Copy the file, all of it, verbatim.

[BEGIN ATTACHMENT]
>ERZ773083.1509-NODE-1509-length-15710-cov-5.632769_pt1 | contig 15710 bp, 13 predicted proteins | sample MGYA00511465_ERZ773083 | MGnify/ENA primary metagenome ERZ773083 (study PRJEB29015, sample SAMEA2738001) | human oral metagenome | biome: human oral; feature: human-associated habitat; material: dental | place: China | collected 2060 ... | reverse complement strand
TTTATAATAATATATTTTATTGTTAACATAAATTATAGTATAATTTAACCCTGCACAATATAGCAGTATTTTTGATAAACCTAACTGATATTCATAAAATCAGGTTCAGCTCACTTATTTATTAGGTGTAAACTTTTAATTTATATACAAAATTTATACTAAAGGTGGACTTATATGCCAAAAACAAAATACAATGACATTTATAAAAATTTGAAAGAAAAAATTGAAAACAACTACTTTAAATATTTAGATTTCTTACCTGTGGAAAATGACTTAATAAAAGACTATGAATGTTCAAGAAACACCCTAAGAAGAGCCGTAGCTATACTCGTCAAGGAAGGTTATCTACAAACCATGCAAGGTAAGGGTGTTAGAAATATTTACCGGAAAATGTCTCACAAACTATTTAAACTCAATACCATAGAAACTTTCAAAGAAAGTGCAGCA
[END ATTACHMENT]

>ERZ773083.1509-NODE-1509-length-15710-cov-5.632769_pt1 | contig 15710 bp, 13 predicted proteins | sample MGYA00511465_ERZ773083 | MGnify/ENA primary metagenome ERZ773083 (study PRJEB29015, sample SAMEA2738001) | human oral metagenome | biome: human oral; feature: human-associated habitat; material: dental | place: China | collected 2060 ... | reverse complement strand
TTTATAATAATATATTTTATTGTTAACATAAATTATAGTATAATTTAACCCTGCACAATATAGCAGTATTTTTGATAAACCTAACTGATATTCATAAAATCAGGTTCAGCTCACTTATTTATTAGGTGTAAACTTTTAATTTATATACAAAATTTATACTAAAGGTGGACTTATATGCCAAAAACAAAATACAATGACATTTATAAAAATTTGAAAGAAAAAATTGAAAACAACTACTTTAAATATTTAGATTTCTTACCTGTGGAAAATGACTTAATAAAAGACTATGAATGTTCAAGAAACACCCTAAGAAGAGCCGTAGCTATACTCGTCAAGGAAGGTTATCTACAAACCATGCAAGGTAAGGGTGTTAGAAATATTTACCGGAAAATGTCTCACAAACTATTTAAACTCAATACCATAGAAACTTTCAAAGAAAGTGCAGCA